Of course, this raises a valid question: What happens if a computer on the corporate network is unable to contact the key management server, due to some kind of network communications problem? As I said earlier, Vista is designed so that it will be fully functional for 30 days even though it has not been activated. Therefore, if a computer is brought online but cannot immediately contact a key management server, Vista will function normally until either a key management server can be contacted, or until the 30-day grace period has expired; whichever comes first.
Once the computer has been initially activated, Windows attempts to contact the key management server once every week in an effort to renew the activation. If the key management server cannot be contacted for some reason, it's not a problem. The activation is good for six months, regardless of whether or not Vista is able to contact the key management server. If six months pass and the activation still isn't renewed, the 30-day grace period goes into effect. Once a machine running Windows Vista has been initially activated, it can continue to function for up to seven months without being reactivated.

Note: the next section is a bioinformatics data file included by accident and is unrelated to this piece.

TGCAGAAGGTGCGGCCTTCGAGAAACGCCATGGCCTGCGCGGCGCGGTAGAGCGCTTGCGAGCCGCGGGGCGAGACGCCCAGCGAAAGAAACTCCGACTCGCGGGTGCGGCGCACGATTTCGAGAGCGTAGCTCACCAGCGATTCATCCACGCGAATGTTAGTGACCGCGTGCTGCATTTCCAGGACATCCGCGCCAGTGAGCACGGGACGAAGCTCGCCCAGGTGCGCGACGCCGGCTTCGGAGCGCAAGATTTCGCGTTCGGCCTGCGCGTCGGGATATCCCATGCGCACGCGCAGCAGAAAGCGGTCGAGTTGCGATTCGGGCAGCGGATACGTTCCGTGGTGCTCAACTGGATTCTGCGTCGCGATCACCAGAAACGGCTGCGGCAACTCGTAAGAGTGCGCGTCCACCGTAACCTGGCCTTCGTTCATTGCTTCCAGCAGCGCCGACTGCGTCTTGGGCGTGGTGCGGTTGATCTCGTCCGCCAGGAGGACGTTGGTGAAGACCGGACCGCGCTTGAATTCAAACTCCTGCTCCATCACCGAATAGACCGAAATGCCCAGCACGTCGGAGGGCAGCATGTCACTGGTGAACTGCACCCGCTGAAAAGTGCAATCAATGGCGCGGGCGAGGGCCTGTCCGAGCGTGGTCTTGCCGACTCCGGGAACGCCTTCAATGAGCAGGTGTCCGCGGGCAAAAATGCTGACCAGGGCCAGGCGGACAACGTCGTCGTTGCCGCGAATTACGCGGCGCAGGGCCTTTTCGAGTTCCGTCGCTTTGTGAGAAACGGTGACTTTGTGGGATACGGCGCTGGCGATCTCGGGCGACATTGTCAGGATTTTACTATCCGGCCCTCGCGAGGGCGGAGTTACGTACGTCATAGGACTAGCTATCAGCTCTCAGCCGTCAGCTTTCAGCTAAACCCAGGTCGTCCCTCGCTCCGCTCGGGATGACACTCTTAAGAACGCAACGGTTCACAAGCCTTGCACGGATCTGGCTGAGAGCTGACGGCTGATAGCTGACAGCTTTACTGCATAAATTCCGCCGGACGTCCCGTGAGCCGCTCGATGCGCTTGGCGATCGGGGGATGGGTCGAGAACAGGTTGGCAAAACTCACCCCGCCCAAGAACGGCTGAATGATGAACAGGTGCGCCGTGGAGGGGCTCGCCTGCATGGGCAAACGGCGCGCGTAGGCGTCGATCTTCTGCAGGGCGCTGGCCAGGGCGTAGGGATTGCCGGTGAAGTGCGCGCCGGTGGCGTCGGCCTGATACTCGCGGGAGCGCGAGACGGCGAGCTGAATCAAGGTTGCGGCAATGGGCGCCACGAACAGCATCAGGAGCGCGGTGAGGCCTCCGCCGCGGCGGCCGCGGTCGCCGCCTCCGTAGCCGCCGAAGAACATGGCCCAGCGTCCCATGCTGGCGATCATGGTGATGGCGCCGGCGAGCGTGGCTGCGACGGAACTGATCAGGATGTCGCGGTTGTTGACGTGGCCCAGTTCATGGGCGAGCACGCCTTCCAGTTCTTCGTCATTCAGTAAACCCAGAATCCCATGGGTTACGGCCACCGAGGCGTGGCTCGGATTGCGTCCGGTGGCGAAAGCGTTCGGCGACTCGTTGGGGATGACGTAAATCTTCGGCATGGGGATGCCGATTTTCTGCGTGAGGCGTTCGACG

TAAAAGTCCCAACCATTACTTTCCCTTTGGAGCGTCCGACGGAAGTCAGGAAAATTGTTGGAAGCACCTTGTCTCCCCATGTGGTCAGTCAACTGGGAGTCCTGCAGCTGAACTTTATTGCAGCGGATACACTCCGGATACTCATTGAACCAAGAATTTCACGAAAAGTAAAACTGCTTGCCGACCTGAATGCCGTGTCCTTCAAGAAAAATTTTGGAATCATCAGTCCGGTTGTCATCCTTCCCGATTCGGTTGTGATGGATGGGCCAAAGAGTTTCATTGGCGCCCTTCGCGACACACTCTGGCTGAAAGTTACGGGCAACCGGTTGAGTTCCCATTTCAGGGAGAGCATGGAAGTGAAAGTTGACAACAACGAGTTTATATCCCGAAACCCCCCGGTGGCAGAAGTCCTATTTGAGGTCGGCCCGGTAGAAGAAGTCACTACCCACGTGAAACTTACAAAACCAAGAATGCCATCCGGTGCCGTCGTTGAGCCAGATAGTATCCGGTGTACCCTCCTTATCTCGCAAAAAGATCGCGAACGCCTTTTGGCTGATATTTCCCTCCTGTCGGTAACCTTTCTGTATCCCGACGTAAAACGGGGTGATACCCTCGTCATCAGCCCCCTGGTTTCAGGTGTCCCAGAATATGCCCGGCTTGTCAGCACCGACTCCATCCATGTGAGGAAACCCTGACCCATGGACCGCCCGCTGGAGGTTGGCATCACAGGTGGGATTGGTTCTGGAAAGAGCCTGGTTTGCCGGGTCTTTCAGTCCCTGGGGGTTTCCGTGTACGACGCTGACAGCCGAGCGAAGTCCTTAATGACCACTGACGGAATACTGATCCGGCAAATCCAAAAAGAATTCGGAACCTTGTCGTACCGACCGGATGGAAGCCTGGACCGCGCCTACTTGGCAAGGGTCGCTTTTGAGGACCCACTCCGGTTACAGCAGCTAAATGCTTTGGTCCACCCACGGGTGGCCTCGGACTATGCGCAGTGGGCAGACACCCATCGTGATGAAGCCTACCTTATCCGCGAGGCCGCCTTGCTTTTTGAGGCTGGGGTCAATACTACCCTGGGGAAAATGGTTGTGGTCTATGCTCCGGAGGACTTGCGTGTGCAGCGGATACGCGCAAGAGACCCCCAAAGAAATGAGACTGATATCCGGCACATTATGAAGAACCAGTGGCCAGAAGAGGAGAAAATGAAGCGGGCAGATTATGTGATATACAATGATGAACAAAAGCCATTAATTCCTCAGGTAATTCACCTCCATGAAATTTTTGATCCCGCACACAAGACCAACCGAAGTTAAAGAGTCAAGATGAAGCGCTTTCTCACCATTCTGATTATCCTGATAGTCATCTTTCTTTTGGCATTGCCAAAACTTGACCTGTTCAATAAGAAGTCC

This brings up another interesting question: If the key management service is designed so that computers running Windows Vista can function for up to seven months without being reactivated, then why is reactivation attempted on a weekly basis?
The weekly reactivation is configurable. Microsoft designed Windows Vista to reactivate itself on a periodic basis because not all computers are connected to a network on a continual basis. For example, your company might have an employee who works off-site and only connects to the network once a month. In that situation, it would be possible for the user's activation to expire sometime between logons if the activation were not renewed on a periodic basis.
It would seem using key management services is the obvious choice for any company with a volume licensing agreement. Even so, MAKs have their place. MAKs are essential in environments in which there is no key management server, or in which clients connect to the network containing the key management server so infrequently that they risk having their activation expire. In these situations, using MAKs is ideal because MAKs never expire, once activated. Once a MAK has been activated, the only thing that can invalidate it — aside from piracy — is significant changes to the computer's hardware.